Caen: Planning Your Trip

Men's Abbey in Caen in Normandy

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The city of Caen in the north of France is a charming town with over a thousand years of history, dating all the way back to the days of William the Conqueror and stretching to its pivotal importance during World War II. While much of the city was destroyed during the war, the most important—and oldest—historical buildings were spared as the rest of Caen was rebuilt. Today, it's considered to be the destination that best exemplifies Normandy thanks to its rich history and proximity to the region's beaches and Alp-like mountains.

A Bit of History

It was Duke William of Normandy—who would later become William the Conqueror—who transformed the fortunes of Caen. He was born in the nearby town of Falaise but built two abbeys in Caen as a form of repentance for marrying one of his cousins, Matilda of Flanders. The two abbeys, L’Abbaye-aux-Hommes (the Men's Abbey) and L’Abbaye-aux-Dames (the Women's Abbey), are still standing and open to visitors.

Caen's second claim to international importance came during World War II after Allied soldiers used the nearby beaches as landing sites during the D-Day campaign. Citizens took refuge inside of the Church of St. Etienne (the old Men's Abbey) and warned the Allied soldiers not to damage it, protecting the historic building along with the 1,500 locals seeking shelter inside of it. However, much of the town's center was destroyed and many of the buildings you see today are a reconstruction of what once was.

Planning Your Trip

  • Best Time to Visit: Caen has a temperate climate, so the weather doesn't get extremely hot or extremely cold. July and August are the busiest months for tourism, so consider visiting in late spring or early fall for warm days with minimal crowds. Winter is chilly, but the city's charming Christmas market is considered one of the best in France.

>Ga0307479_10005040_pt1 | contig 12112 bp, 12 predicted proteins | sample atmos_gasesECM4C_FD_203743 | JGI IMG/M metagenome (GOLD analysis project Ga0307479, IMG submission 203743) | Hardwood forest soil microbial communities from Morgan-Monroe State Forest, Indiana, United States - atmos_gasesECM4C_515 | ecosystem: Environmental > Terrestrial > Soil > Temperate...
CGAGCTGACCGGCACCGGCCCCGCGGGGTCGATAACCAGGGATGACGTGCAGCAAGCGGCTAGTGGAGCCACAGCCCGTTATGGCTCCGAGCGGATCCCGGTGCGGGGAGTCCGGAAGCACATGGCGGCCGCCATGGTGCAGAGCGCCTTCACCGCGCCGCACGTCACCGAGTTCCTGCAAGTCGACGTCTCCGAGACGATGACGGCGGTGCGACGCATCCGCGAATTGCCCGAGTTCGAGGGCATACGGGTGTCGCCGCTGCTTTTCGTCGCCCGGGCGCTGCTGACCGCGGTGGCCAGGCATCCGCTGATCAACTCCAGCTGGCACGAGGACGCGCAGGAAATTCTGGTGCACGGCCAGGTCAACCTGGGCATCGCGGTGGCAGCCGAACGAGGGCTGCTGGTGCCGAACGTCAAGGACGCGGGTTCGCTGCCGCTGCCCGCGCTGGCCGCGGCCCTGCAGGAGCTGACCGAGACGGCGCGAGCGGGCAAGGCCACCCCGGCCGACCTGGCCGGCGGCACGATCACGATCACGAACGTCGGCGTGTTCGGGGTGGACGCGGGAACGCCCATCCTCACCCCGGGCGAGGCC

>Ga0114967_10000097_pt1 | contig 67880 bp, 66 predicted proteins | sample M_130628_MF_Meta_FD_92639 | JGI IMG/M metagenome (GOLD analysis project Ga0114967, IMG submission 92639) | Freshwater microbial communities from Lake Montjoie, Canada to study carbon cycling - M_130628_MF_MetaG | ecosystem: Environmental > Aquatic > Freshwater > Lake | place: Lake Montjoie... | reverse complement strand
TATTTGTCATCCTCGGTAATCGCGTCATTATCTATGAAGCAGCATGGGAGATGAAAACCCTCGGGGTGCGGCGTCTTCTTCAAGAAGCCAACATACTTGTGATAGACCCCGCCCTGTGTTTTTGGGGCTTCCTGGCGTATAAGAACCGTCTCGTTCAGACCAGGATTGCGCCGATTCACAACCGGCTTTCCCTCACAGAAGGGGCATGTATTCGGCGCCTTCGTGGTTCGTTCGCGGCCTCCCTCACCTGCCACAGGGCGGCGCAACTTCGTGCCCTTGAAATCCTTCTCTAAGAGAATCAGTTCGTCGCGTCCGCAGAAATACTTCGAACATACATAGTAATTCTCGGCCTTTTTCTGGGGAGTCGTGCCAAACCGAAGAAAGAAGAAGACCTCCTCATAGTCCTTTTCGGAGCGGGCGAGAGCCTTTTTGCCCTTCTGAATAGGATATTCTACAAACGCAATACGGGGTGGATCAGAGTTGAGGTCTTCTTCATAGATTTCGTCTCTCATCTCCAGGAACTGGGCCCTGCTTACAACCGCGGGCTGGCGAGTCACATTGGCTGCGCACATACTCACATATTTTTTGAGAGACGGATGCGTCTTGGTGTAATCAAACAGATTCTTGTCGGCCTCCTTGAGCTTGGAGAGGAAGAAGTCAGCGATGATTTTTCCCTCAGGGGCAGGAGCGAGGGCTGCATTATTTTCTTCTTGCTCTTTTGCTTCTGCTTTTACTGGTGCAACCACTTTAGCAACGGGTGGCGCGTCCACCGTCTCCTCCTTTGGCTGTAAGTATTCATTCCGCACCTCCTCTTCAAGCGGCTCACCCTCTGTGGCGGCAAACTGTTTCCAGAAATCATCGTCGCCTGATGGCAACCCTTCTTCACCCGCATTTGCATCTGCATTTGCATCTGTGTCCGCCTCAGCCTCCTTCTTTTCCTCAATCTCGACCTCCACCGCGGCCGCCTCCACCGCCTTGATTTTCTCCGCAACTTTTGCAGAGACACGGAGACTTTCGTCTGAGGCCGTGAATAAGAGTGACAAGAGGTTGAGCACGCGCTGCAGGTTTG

• Language: The language spoken is French, but many locals who work in tourism speak English.
  • Currency: The currency used is the euro. Even though credit cards are accepted at most businesses, it's a good idea to carry some euros.
  • Getting Around: The city center is small enough to explore on foot and most of the main attractions are within a short walking distance of each other. Taxis are also available and there's a bike-sharing service called Vélolib with stations around the city.
  • Travel Tip: If you're visiting in fall for apple season, take a trip on le route de cidre, the 25-mile "Cider Route" and one of France's most scenic drives. The route is located just outside of Caen and passes through several small towns known for their fruit orchards.

Things to Do

If you're a history buff, you can't skip a visit to Caen. You can stop by the original abbeys built by William the Conqueror and his wife, Queen Matilda (who are each buried in their respective abbey), along with other medieval sites around the city. Apart from the attractions within the city itself, Caen is also just a short drive away from the beachside resort towns of Deauville and Cabourg located on the English Channel. If you go inland, you'll enter "Norman Switzerland," the mountainous part of Normandy that's named for its resemblance to the Swiss Alps.

  • Caen Castle (Château de Caen): Begun by William the Conqueror in 1060 and later fortified by his son, this imposing castle is surrounded by huge walls and looks just like you would expect for a medieval castle, stone towers and drawbridge included. The panoramic views from the walls stretch out over Caen and beyond. Inside the castle complex is the Museum of Normandy, which covers the history and traditions of the entire region.